What I learn from my garden is that you can always begin again, and when you do you’ll have learnt from the last time. As summer has turned into autumn there is a natural break and space to rest. There is relief in the inevitability of winter.
One of my best germs of advice is to never be afraid of the end of the party. I work in events, so this gets dished out a lot. I’m realising now that this applies to many situations. We’re often frightened of endings. As a species we use stories to make sense of the world, we build narratives and have developed archetypes. For us the end of a story is a drop into the unknown. The anticipation of the end of a relationship, a job or a living situation can cause huge amount of anxieties in a person. Often the anticipation is far worse than the experience itself. Maybe this is a deep feeling stretching back from our fear of our own ending, the biggest unknown.
The weather has turned here in Manchester, there is a bite in the air. Outside the sunlight lights up my bricks brightly, but I know that I will need my coat. The leaves that rise behind my brick wall, from a tree in the park across the road, are a pale golden colour, mixed with weak olive and a smattering of very light brown. In the sunlight they look like they are meant to be that way, just as healthy as when they were a deep rich green. Their time is coming to an end and soon they will fall across the road and be swept along the park. Sinking into the ground below and becoming part of the earth there.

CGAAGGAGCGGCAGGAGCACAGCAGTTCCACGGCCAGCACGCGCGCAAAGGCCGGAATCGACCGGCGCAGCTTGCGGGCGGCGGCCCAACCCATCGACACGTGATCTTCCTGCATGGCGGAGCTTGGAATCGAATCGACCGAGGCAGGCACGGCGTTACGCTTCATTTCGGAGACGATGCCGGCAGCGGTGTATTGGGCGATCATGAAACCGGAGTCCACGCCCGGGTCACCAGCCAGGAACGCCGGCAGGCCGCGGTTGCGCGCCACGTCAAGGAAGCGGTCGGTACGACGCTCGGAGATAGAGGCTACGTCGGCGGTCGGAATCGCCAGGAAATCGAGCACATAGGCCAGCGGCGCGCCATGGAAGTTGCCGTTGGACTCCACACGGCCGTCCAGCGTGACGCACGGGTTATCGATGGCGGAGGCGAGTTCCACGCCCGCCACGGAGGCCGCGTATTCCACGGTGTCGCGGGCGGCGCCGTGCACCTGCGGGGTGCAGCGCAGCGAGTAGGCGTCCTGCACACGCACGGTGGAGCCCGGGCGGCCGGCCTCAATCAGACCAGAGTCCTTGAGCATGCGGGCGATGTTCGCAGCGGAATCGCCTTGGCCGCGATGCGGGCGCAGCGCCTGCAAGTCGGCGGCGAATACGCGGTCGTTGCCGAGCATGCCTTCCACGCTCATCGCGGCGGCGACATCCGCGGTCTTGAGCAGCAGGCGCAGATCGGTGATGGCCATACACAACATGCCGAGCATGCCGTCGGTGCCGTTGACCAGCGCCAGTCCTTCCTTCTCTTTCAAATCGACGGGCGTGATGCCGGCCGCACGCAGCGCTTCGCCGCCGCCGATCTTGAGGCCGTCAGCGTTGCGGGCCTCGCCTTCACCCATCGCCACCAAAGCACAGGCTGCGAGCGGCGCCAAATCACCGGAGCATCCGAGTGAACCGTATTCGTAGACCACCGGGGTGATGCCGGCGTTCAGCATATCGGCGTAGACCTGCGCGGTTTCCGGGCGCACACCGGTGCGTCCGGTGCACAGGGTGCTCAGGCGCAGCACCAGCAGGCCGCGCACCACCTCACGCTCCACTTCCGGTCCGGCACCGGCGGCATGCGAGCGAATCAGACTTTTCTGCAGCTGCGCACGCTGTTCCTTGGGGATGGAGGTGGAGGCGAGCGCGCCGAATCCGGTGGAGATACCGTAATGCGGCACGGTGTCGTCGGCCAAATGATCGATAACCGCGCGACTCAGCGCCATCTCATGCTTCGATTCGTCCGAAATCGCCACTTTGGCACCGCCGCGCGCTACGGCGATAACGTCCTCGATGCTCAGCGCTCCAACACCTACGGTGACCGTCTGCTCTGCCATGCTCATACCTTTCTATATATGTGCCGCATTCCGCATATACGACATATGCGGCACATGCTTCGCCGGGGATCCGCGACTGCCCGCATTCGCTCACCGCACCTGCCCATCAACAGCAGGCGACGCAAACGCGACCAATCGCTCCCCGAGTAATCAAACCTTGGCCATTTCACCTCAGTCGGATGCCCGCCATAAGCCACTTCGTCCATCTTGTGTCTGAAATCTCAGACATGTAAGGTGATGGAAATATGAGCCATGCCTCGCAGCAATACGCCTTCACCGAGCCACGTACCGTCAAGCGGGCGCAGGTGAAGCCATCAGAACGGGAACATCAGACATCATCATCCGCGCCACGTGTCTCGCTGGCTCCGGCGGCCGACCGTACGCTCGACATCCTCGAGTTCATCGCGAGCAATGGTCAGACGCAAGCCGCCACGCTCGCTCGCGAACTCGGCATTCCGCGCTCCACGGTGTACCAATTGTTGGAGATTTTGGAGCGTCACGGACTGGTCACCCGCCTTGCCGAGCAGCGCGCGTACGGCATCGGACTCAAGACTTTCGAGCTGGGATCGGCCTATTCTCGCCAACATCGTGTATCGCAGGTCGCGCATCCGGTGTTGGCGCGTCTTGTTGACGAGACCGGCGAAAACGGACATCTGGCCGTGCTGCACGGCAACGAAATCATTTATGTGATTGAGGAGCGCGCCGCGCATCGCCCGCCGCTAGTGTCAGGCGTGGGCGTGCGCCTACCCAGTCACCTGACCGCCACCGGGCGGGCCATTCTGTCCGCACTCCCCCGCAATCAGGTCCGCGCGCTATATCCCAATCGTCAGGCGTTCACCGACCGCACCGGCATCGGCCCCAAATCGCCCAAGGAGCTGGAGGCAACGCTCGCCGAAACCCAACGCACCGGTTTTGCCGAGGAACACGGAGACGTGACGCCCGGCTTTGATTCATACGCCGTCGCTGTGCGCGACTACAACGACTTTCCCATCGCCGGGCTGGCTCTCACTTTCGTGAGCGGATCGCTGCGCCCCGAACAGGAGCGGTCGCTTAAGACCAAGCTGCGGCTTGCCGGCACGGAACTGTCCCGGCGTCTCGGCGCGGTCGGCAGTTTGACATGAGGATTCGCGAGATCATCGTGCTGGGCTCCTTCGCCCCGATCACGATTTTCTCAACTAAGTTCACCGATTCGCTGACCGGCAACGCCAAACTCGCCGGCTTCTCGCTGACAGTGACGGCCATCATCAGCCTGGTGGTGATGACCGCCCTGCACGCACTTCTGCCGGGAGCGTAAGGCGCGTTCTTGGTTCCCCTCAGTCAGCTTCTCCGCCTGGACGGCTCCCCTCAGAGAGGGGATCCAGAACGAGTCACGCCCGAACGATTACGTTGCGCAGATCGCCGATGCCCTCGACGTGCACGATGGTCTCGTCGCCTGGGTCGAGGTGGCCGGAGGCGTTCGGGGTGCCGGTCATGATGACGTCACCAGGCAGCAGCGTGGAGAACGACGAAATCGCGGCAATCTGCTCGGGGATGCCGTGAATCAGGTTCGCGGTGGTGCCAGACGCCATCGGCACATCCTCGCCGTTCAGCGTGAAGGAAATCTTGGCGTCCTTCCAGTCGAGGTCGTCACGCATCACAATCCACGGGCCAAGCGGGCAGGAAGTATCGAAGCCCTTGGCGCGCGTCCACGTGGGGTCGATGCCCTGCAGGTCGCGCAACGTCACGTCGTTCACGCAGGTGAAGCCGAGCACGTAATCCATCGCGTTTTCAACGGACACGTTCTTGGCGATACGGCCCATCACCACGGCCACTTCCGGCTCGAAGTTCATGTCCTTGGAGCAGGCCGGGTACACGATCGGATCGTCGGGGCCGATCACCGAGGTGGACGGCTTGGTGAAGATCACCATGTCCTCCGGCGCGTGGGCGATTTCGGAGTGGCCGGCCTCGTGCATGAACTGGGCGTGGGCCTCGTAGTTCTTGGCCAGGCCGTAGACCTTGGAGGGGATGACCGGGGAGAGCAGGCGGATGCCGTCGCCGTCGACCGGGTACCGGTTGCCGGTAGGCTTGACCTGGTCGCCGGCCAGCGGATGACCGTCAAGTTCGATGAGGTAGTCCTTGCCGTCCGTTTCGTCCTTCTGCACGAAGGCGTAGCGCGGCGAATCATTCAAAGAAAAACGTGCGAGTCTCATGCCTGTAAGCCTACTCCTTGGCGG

My garden has grown and become something outside of what I had planned. I didn’t care for it as much as I should and now the cold air stinging my face and my breath rising as I talk is gently letting me know that it is time to wind it down for this year. This season is over but that’s okay. I’m going to harvest the last of my fruits and then gently plan next year. Consolidate what I have learnt and maybe even start thinking about some sowings I can get in before Christmas.
Endings allow us to begin again.